he new health care overhaul has a provision that could force insurers to cover prescription birth control, free of any co-payment or other "cost sharing" — raising strong objections from conservative and anti-abortion groups. At issue is whether birth control belongs among the free "preventative" services guaranteed in the law. Are anti-abortion groups justified in launching a fight to overturn the provision?
Bring it on: The "anti-abortion forces won the battle over their issue's treatment" in the health care law, says Matthew Yglesias at Think Progress. Well, free access to birth control "is the fight progressives have been wanting to have for some time now." It's overwhelmingly popular — unlike the mixed opinions on abortion — and this response simply highlights "the deeply reactionary and anti-woman ideology" of the anti-abortion movement.
"Conservatives moving to block implementation of contraceptive access..."
Why should I have to pay for your birth control? We conservatives who oppose "free" birth control, and free love, aren't "anti-sex, woman-hating puritan[s]," says Calvin Freiburger in NewsReal, or even "opponents of birth control access." We're against "forcing Americans to subsidize the distribution or use of birth control." I mean, "I can't afford a Ferrari, but that doesn’t mean anyone is denying me 'access' to Ferraris."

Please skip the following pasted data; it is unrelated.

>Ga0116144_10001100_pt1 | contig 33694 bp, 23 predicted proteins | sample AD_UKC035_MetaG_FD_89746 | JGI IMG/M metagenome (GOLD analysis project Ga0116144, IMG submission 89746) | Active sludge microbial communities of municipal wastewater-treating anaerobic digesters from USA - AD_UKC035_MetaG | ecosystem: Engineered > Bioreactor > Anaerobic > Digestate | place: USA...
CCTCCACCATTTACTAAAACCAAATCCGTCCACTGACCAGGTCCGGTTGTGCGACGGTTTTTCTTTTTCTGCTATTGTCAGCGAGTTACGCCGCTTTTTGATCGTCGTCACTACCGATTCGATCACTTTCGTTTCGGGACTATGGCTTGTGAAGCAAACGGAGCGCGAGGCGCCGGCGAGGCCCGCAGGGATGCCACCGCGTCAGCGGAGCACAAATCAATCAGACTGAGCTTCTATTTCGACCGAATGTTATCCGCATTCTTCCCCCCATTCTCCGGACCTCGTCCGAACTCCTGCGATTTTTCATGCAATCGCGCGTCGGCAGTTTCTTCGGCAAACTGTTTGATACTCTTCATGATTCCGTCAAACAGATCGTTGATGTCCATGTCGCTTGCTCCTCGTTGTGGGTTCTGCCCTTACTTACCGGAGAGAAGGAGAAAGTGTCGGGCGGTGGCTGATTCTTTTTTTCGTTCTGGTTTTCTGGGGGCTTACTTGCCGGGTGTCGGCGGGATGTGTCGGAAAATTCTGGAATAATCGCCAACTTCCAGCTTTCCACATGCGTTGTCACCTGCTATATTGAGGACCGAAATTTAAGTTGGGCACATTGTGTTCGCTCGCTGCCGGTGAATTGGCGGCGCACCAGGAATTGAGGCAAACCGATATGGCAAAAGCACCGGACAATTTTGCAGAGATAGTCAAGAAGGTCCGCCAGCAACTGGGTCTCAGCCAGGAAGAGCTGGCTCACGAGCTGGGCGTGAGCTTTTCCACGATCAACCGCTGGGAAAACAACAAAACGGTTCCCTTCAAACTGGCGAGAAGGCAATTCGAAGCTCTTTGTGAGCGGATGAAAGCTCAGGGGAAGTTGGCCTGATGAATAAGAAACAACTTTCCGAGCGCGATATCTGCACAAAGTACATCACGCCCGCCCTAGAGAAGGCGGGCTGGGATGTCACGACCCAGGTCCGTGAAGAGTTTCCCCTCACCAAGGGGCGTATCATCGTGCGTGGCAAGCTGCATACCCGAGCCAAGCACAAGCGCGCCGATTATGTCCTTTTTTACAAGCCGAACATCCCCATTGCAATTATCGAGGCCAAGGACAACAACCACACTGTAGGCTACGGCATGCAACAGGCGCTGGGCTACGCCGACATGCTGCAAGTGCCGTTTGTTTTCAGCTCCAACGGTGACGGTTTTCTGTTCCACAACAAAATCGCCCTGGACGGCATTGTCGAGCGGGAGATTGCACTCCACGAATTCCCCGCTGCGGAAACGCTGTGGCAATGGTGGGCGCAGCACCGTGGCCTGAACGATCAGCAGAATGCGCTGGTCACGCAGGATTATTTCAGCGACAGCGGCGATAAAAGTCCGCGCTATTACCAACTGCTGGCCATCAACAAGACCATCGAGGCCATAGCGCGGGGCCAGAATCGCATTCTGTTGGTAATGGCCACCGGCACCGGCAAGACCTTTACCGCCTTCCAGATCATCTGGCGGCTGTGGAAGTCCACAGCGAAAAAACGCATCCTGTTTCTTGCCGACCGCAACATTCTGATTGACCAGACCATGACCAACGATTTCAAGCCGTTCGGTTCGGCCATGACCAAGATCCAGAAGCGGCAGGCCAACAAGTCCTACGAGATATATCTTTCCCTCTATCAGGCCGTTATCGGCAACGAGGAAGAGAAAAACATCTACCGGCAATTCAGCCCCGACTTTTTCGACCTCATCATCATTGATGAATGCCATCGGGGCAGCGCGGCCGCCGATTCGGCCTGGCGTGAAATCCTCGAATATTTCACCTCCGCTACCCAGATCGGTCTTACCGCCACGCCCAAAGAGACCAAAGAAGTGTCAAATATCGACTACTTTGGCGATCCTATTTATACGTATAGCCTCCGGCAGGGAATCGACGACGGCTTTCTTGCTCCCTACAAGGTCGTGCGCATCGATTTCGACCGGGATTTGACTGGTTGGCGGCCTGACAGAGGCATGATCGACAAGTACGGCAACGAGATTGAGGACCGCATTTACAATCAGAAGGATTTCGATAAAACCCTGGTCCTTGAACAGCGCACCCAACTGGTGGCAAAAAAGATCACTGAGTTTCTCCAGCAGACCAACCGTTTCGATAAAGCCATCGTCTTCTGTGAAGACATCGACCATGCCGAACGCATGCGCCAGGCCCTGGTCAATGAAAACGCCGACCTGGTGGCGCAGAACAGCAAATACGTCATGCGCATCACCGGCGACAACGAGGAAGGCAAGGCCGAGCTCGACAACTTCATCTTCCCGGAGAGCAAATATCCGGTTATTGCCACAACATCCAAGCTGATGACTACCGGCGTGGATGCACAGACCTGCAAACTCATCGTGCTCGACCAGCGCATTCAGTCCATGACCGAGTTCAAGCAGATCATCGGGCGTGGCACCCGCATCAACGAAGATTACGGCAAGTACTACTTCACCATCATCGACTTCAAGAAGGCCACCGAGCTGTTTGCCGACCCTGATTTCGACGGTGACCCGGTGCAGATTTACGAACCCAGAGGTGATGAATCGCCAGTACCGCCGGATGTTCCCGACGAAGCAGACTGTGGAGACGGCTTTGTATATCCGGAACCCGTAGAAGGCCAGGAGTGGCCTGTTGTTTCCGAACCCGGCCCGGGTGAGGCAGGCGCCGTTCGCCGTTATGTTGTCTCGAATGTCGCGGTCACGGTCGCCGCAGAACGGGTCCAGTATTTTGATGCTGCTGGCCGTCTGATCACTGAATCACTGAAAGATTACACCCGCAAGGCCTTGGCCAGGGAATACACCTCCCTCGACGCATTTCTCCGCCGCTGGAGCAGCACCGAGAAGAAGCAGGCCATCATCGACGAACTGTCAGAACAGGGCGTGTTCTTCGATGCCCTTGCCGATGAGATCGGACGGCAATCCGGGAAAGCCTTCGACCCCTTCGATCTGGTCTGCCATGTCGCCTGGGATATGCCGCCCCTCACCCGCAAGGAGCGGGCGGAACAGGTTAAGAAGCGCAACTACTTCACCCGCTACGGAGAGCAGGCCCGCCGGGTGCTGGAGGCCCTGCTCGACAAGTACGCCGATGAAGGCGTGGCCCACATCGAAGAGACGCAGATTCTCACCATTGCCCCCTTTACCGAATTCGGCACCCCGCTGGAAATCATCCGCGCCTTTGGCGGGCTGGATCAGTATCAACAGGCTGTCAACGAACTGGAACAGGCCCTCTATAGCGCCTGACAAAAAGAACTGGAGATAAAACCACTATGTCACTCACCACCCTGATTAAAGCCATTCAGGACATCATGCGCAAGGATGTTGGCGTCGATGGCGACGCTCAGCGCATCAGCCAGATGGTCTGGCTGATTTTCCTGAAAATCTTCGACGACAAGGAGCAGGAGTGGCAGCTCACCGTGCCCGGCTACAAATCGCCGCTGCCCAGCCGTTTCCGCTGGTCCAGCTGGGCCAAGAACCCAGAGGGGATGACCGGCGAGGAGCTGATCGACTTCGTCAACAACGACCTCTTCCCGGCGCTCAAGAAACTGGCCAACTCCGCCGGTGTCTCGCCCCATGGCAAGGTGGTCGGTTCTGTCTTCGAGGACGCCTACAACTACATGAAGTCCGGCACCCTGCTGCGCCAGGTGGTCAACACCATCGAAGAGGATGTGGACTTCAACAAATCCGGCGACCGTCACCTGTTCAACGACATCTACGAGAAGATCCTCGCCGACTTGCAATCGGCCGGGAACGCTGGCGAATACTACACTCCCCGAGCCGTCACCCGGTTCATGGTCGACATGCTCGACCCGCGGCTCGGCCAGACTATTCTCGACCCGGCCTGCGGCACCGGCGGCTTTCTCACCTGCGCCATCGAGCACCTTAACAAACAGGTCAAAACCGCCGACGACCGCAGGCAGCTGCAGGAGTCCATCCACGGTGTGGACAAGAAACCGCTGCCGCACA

"Birth control reminder: 'Access' doesn't mean 'subsidy'"
So much for common ground: "The coming battle on contraception" should be an eye-opener to "pundits who fancy themselves centrists on abortion," says Scott Lemieux in The American Prospect. Birth control lowers abortion rates, so promoting it should be "desirable from those who want to outlaw abortion altogether." Now we know it isn't, and that a liberal-conservative "'Grand Bargain' on abortion and contraception" is pure "fantasy."
"The impossibility of a 'Grand Bargain' on abortion and contraception"
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